Category Archives: Reference

Filing cabinet for a digitized world.

It pays to give

I highly doubt this scheme will work with engineers, we are trained to rationalize our decisions. If free is an option, why pay? Donating the money to the same charity separately yields better return, at least you can get the tax credit.

Economist, Jan 13 2011
Allowing consumers to set their own prices can be good for business; even better if the firms give some of it to charity

IN OCTOBER 2007 Radiohead, a British rock group, released its first album in four years, “In Rainbows”, as a direct digital download. The move drew a fair bit of attention (including from this newspaper) not only because it represented a technological thumb in the eye to the traditional music industry, but also because the band allowed listeners to pay whatever they wished for it. Some 60% of those who seized the opportunity paid nothing at all, but the band seemed pleased with the result; one estimate had it earning nearly $3m from the experiment.

One group outside the music industry taking an interest was a trio of professors then at the Rady School of Management at the University of California, San Diego: Ayelet Gneezy, Uri Gneezy and Leif Nelson (who is now at the Haas School of Business at the University of California, Berkeley). Inspired, they designed a series of experiments to gauge whether pay-what-you-want pricing would work for other businesses. Their most recent experiment, co-authored with Amber Brown of Disney Research and published in Science, also stirred in a new element: would it make any difference if firms donated some of the pay-what-you-want fee to charity?

The authors set up their pricing experiment at the exit of a roller-coaster ride at a large amusement park. Riders were offered a photograph of themselves, snapped mid-coast. The usual price was $12.95, but on one day riders were told they could pay what they wished, including taking the photo for free. A second group was charged the full price but told that half the money would go to a well-regarded health charity. Yet a third group could set the price and see half of their chosen amount donated.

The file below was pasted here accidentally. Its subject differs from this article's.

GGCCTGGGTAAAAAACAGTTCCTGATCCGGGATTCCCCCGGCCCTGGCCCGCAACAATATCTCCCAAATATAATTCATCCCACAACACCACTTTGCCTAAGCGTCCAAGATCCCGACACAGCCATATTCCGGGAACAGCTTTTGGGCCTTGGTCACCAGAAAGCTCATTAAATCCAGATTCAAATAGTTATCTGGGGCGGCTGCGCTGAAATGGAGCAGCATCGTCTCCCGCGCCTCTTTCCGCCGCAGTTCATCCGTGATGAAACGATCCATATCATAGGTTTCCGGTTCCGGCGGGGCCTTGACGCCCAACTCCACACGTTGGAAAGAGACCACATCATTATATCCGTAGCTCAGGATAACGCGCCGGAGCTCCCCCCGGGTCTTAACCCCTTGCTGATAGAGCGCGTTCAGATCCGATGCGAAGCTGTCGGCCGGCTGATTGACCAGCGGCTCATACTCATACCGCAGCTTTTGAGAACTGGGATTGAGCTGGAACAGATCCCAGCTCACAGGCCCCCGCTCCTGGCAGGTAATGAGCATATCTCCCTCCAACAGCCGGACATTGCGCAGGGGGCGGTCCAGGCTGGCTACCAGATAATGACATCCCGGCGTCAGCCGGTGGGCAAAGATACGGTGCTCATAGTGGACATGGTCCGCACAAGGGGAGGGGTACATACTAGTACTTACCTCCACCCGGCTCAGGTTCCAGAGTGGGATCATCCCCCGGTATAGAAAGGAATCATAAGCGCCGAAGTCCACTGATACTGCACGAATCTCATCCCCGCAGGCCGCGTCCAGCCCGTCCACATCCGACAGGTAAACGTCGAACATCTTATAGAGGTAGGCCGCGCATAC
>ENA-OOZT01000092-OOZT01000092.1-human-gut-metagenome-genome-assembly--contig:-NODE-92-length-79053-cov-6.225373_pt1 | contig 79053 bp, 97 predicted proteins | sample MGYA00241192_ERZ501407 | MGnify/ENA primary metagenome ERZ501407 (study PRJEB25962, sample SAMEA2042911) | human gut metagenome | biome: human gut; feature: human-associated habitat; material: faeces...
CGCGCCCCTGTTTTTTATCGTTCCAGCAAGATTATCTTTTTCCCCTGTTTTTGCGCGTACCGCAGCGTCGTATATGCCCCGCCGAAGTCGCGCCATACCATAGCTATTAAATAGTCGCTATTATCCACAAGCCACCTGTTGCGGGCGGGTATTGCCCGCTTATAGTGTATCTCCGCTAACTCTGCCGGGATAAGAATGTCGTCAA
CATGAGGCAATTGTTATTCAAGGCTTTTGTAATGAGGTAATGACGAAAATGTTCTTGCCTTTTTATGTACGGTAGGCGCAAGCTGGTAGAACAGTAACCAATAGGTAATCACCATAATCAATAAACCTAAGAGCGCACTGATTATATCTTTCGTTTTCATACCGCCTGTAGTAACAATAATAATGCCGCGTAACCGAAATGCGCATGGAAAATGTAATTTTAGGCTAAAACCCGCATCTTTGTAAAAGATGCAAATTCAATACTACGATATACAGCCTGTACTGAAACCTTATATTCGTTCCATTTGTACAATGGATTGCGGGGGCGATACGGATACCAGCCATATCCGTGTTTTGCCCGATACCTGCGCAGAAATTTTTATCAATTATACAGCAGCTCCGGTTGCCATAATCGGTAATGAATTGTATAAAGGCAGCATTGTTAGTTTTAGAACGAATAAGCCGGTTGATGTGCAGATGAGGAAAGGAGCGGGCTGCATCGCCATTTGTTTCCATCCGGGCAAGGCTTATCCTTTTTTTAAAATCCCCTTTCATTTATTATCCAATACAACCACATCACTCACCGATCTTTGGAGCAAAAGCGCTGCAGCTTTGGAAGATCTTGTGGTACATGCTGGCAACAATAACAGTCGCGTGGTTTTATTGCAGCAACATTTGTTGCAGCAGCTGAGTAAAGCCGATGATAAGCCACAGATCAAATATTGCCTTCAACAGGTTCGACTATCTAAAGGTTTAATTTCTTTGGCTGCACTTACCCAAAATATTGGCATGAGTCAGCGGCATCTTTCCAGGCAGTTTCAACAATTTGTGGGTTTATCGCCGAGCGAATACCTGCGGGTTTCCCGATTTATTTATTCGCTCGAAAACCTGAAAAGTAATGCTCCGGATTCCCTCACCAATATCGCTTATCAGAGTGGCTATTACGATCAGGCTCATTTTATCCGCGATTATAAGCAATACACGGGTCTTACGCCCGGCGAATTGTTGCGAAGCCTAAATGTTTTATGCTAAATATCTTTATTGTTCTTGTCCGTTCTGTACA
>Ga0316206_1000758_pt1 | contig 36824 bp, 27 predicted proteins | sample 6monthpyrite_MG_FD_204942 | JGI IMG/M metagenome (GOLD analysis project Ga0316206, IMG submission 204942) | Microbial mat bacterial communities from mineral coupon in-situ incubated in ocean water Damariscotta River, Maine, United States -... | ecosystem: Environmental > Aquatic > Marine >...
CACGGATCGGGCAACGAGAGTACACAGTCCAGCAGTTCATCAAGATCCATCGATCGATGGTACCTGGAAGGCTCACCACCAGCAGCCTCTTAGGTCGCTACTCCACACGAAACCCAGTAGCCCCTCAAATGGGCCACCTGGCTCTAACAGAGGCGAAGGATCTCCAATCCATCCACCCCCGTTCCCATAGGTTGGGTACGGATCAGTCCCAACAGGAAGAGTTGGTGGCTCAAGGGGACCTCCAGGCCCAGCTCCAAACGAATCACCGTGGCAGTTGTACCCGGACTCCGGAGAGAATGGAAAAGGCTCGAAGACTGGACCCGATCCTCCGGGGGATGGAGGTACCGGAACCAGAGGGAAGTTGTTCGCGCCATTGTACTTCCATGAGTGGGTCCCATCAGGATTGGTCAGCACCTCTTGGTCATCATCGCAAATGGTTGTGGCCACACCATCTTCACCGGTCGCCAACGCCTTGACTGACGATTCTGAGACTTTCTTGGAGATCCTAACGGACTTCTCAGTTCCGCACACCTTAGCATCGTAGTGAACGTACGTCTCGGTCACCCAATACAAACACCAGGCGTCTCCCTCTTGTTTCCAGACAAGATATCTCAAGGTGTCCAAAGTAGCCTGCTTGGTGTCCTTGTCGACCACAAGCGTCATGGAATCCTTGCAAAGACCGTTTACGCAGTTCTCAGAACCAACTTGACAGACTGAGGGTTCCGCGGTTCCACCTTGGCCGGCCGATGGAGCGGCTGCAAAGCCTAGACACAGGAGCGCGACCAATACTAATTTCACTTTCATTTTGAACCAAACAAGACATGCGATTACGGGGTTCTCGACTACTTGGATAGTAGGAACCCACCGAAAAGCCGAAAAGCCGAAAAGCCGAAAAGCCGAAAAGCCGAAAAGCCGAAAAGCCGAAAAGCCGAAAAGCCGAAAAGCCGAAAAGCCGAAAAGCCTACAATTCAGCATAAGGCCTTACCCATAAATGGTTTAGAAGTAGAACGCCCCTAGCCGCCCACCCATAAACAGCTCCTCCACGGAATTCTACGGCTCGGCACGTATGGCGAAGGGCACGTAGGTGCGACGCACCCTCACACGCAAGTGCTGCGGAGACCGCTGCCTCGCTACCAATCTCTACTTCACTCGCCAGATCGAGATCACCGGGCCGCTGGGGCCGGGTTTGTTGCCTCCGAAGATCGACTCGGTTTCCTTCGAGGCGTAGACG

Allowing customers to set the price dramatically increased the percentage of buyers—from less than 1% to 8%. Even accounting for those who took a free photo, the amusement park collected more revenue on the pay-what-you-want day than when selling for the usual fixed price.

The authors also found that of the customers who were allowed to pay what they want, those who were told that half the money would go to a good cause paid substantially more than those who were not told about the charitable donation—to the point that revenue more than tripled. (The charity did, indeed, get its promised cut.) The smallest number of purchases, meanwhile, came the day that customers had to pay the full $12.95 but half was donated.

Therefore more than simple altruism was motivating the customers who gave money for a photo they could have had for free. “One of the quirks about paying what you want,” suggests Mr Nelson, “is that it starts to signal something about who you are. Every dollar you spend is a direct reflection of how much you care about this charity and what kind of person you are. No one wants to go cheap with a charity.” He calls this phenomenon “shared social responsibility”: instead of passively accepting a firm’s assertion of its charitable donations, the customer must actively agree to give money to charity, and determine how much.

But how widespread could shared social responsibility be? Ms Gneezy is the first to point out that customer-determined pricing works best for products with low marginal costs. Since publishing their findings, the researchers have spoken to several companies interested in pursuing similar experiments with their products, including software developers and video-game designers. But offering flexible pricing on a virtual product online, instead of in person at an amusement park, may make it easier for people to “go cheap” even if a charity is involved. Combining customer-determined pricing, corporate social responsibility, and increased profits will be tricky to pull off, and not every company will be able to do it—just like not every band can put their album online for free and still profit.

Google 2.4% Rate Shows How $60 Billion Lost to Tax Loopholes

Corporate tax law just create jobs for tax lawyers and accountants and won’t bring in much revenue to the government. Why don’t they simply scrape corporate tax and tax personal income of the executives instead. The executives cannot move away and any transfer of wealth between the company and individual is more traceable.

By Jesse Drucker, Bloomberg, Oct 21 2010

Google Inc. cut its taxes by $3.1 billion in the last three years using a technique that moves most of its foreign profits through Ireland and the Netherlands to Bermuda.